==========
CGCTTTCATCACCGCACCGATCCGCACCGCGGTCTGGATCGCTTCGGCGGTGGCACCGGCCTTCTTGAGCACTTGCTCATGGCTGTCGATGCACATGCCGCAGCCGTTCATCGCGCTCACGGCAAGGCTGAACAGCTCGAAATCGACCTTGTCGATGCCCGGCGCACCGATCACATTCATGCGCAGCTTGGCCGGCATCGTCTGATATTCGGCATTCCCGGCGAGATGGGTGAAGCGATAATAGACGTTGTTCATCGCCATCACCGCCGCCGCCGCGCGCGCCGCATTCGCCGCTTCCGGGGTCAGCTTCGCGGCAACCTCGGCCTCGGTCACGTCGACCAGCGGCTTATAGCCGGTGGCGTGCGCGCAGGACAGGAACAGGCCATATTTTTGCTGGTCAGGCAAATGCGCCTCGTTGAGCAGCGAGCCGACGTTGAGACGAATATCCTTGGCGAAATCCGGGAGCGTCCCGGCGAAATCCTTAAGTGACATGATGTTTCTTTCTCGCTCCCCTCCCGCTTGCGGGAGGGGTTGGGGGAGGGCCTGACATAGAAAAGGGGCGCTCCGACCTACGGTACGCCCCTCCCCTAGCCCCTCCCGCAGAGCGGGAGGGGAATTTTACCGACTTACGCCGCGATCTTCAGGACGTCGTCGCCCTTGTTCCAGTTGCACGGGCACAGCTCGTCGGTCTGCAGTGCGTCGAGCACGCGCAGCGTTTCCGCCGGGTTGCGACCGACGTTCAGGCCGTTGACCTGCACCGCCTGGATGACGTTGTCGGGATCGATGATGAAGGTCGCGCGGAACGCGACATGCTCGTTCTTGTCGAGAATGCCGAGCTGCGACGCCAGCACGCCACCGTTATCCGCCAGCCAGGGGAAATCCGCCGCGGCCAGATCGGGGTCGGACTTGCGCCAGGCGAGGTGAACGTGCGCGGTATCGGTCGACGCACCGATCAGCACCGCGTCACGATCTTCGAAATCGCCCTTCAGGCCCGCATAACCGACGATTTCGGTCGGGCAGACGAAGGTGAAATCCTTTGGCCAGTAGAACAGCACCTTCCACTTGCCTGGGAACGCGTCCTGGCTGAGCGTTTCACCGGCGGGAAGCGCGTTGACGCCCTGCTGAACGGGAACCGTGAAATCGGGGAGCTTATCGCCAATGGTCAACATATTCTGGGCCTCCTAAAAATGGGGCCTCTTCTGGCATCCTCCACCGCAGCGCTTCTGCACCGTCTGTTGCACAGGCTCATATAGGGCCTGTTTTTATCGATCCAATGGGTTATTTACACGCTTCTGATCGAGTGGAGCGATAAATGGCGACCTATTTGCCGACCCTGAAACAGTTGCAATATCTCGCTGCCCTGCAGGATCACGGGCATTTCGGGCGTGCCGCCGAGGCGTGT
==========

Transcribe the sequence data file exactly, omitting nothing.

CGCTTTCATCACCGCACCGATCCGCACCGCGGTCTGGATCGCTTCGGCGGTGGCACCGGCCTTCTTGAGCACTTGCTCATGGCTGTCGATGCACATGCCGCAGCCGTTCATCGCGCTCACGGCAAGGCTGAACAGCTCGAAATCGACCTTGTCGATGCCCGGCGCACCGATCACATTCATGCGCAGCTTGGCCGGCATCGTCTGATATTCGGCATTCCCGGCGAGATGGGTGAAGCGATAATAGACGTTGTTCATCGCCATCACCGCCGCCGCCGCGCGCGCCGCATTCGCCGCTTCCGGGGTCAGCTTCGCGGCAACCTCGGCCTCGGTCACGTCGACCAGCGGCTTATAGCCGGTGGCGTGCGCGCAGGACAGGAACAGGCCATATTTTTGCTGGTCAGGCAAATGCGCCTCGTTGAGCAGCGAGCCGACGTTGAGACGAATATCCTTGGCGAAATCCGGGAGCGTCCCGGCGAAATCCTTAAGTGACATGATGTTTCTTTCTCGCTCCCCTCCCGCTTGCGGGAGGGGTTGGGGGAGGGCCTGACATAGAAAAGGGGCGCTCCGACCTACGGTACGCCCCTCCCCTAGCCCCTCCCGCAGAGCGGGAGGGGAATTTTACCGACTTACGCCGCGATCTTCAGGACGTCGTCGCCCTTGTTCCAGTTGCACGGGCACAGCTCGTCGGTCTGCAGTGCGTCGAGCACGCGCAGCGTTTCCGCCGGGTTGCGACCGACGTTCAGGCCGTTGACCTGCACCGCCTGGATGACGTTGTCGGGATCGATGATGAAGGTCGCGCGGAACGCGACATGCTCGTTCTTGTCGAGAATGCCGAGCTGCGACGCCAGCACGCCACCGTTATCCGCCAGCCAGGGGAAATCCGCCGCGGCCAGATCGGGGTCGGACTTGCGCCAGGCGAGGTGAACGTGCGCGGTATCGGTCGACGCACCGATCAGCACCGCGTCACGATCTTCGAAATCGCCCTTCAGGCCCGCATAACCGACGATTTCGGTCGGGCAGACGAAGGTGAAATCCTTTGGCCAGTAGAACAGCACCTTCCACTTGCCTGGGAACGCGTCCTGGCTGAGCGTTTCACCGGCGGGAAGCGCGTTGACGCCCTGCTGAACGGGAACCGTGAAATCGGGGAGCTTATCGCCAATGGTCAACATATTCTGGGCCTCCTAAAAATGGGGCCTCTTCTGGCATCCTCCACCGCAGCGCTTCTGCACCGTCTGTTGCACAGGCTCATATAGGGCCTGTTTTTATCGATCCAATGGGTTATTTACACGCTTCTGATCGAGTGGAGCGATAAATGGCGACCTATTTGCCGACCCTGAAACAGTTGCAATATCTCGCTGCCCTGCAGGATCACGGGCATTTCGGGCGTGCCGCCGAGGCGTGT